cetuximab or cetuximab alone treatment options.          international trials of bevacizumab and chemotherapy
                             Responses to therapy were seen in both groups, with      to further characterise potential benefits of this exciting
                             a larger benefit seen in the irinotecan plus             new therapy.
                             cetuximab group (response rate of 23%). Cetuximab
                             was therefore able to reverse resistance to prior
                             irinotecan chemotherapy in a proportion of patients
                             and provide a further treatment option to those
                             patients for whom further therapy is extremely
                             limited. An example of a response to cetuximab
                             monotherapy is shown in Figure 2.
                                                                              CANCER THERAPEUTICS

Future directions                                                                                                      Figure 2.
                                                                                                                       Response of liver
The new targeted therapies, including cetuximab and                                                                    metastases (indicated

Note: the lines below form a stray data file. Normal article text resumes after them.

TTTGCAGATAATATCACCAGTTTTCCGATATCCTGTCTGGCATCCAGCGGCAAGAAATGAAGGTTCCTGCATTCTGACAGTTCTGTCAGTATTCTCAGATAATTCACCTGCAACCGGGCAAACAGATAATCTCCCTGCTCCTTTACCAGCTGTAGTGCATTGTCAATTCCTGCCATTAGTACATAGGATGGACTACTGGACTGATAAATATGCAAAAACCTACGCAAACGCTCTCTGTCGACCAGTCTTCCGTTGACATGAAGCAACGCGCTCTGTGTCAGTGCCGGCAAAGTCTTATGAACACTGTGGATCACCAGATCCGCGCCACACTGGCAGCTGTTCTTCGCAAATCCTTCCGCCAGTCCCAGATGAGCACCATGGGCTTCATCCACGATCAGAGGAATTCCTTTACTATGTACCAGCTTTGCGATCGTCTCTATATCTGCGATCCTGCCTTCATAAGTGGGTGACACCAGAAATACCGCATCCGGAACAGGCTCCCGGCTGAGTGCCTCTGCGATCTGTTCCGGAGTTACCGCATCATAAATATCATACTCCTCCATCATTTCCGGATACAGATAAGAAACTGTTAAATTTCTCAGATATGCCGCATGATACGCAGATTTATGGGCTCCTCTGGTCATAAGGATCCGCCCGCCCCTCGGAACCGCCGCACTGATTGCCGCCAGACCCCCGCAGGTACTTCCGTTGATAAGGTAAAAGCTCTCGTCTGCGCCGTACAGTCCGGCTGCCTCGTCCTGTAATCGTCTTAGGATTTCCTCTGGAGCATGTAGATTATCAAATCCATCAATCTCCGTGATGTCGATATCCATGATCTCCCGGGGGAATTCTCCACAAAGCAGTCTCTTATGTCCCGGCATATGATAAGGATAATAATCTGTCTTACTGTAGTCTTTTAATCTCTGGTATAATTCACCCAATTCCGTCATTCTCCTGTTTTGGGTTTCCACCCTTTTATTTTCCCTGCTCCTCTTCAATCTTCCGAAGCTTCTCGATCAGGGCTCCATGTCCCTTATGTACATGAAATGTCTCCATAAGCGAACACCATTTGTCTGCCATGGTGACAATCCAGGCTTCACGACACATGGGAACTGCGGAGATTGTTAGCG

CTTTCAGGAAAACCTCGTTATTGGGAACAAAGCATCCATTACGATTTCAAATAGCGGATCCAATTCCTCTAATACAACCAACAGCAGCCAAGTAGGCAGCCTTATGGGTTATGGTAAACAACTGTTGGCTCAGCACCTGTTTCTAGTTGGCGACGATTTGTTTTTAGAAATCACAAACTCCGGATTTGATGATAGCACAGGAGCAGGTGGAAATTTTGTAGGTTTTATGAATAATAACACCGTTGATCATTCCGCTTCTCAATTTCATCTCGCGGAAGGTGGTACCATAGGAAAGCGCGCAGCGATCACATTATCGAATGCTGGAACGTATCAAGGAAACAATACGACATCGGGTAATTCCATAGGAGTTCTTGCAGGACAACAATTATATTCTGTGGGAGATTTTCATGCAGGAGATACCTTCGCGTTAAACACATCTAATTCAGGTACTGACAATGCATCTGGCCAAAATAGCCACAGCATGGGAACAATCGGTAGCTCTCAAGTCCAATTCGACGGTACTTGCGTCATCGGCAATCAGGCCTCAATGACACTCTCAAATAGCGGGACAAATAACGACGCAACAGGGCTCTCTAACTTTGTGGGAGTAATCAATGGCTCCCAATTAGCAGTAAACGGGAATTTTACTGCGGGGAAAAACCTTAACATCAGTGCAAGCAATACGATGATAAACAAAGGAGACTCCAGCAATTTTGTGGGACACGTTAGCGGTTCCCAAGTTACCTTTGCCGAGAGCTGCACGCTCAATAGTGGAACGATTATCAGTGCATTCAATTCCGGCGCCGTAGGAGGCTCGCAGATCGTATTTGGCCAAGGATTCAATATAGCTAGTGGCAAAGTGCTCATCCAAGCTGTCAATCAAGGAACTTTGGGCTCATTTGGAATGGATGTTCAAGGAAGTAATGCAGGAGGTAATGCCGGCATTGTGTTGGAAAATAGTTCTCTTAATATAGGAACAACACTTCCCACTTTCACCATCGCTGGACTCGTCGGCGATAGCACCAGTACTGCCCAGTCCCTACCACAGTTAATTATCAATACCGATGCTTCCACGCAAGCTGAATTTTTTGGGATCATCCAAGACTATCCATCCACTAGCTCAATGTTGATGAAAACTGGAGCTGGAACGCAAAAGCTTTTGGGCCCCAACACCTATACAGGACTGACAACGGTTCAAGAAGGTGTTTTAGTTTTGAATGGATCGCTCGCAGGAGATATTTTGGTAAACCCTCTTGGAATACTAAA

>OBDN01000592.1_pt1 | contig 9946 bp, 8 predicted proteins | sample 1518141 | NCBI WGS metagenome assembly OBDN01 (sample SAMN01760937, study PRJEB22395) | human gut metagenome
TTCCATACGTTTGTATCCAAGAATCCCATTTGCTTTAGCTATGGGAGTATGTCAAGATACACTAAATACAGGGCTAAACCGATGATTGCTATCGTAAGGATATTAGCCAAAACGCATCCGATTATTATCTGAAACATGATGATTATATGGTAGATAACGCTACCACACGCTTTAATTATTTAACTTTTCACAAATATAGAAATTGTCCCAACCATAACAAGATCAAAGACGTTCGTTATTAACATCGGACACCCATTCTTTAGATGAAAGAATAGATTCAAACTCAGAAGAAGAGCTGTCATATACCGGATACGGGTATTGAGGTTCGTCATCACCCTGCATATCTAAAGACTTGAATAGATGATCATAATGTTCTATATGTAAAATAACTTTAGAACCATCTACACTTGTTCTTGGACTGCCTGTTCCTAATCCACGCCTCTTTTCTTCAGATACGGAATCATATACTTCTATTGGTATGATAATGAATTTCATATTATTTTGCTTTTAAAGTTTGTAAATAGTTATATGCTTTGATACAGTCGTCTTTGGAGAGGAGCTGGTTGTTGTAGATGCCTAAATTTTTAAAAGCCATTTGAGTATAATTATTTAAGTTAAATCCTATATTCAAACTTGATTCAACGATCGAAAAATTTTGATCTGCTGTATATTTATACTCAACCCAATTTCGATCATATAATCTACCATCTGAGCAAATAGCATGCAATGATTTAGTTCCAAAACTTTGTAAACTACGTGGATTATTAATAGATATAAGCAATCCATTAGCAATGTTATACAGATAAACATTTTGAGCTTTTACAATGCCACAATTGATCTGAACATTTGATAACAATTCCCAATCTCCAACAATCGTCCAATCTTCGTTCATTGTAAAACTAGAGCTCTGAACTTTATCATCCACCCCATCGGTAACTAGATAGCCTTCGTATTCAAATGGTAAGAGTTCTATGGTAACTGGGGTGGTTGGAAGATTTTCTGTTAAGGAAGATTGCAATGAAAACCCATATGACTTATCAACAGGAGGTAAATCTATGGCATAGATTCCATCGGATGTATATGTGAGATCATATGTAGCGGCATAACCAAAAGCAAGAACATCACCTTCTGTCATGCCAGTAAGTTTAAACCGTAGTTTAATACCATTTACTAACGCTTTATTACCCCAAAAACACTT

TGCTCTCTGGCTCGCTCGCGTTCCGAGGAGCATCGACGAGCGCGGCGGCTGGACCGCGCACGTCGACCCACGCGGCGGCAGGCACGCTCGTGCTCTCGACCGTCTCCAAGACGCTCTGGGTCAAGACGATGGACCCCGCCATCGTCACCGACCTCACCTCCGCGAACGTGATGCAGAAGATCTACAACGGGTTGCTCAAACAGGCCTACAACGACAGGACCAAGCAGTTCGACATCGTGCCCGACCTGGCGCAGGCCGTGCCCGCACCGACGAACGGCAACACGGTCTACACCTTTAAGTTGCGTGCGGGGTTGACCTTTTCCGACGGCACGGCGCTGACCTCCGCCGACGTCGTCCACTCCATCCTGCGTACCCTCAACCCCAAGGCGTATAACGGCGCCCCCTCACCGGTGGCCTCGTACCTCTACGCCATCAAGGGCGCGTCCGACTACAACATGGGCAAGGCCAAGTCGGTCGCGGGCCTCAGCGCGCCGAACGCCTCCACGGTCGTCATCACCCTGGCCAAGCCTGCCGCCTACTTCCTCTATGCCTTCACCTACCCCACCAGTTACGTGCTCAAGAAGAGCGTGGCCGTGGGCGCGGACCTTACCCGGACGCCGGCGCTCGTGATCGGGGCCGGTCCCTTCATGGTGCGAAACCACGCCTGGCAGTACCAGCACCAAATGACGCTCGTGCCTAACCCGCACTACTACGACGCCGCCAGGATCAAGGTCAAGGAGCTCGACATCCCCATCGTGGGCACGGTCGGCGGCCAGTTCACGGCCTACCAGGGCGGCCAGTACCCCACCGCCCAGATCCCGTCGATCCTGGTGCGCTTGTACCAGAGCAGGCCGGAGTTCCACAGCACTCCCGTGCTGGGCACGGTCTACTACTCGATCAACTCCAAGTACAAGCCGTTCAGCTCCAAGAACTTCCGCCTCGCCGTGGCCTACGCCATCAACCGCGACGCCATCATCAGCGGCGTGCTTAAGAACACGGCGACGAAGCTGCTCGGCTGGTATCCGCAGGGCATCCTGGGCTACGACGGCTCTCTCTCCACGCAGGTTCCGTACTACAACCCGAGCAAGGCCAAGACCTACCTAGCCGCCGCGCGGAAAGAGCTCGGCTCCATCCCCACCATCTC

by white arrows) to
bevacizumab are very much in the spotlight and the next                                                                cetuximab in a patient
year is likely to see the development of these treatments                                                              with advanced
                                                                                                                       colorectal cancer.
in both advanced and early stage colorectal cancer. The
Gastrointestinal Unit aims to be at the forefront of this
research and a number of projects utilising these and
other novel agents are in development:
   A multicentre European study of cetuximab in
   combination with chemotherapy and radiotherapy as
   curative treatment for rectal cancers is planned and
   will be led and managed by the Gastrointestinal Unit.        Same patient after 6 weeks of cetuximab chemotherapy

   Increasingly, combining targeted agents in an
   attempt to knock out several cancer mechanisms
   simultaneously will be a key area of research.
   It is also crucial to identify which patients are most
   likely to respond to these therapies on the basis of
   individual tumour characteristics, in order that
   therapeutic management can be tailored to
   the individual.
The identification of appropriate patients for therapy
and inclusion in clinical trials is vital to the continuing
progress in clinical research made by the
Gastrointestinal Unit. Here, we acknowledge the
willingness of our patients to participate in clinical trials
in colorectal cancer. We continue to aim to provide them
with an ongoing and strong multidisciplinary
environment and a commitment from all members of
the research team.

                                                                                                                       Professor David
                                                                                                                       Cunningham and
                                                                                                                       the medical team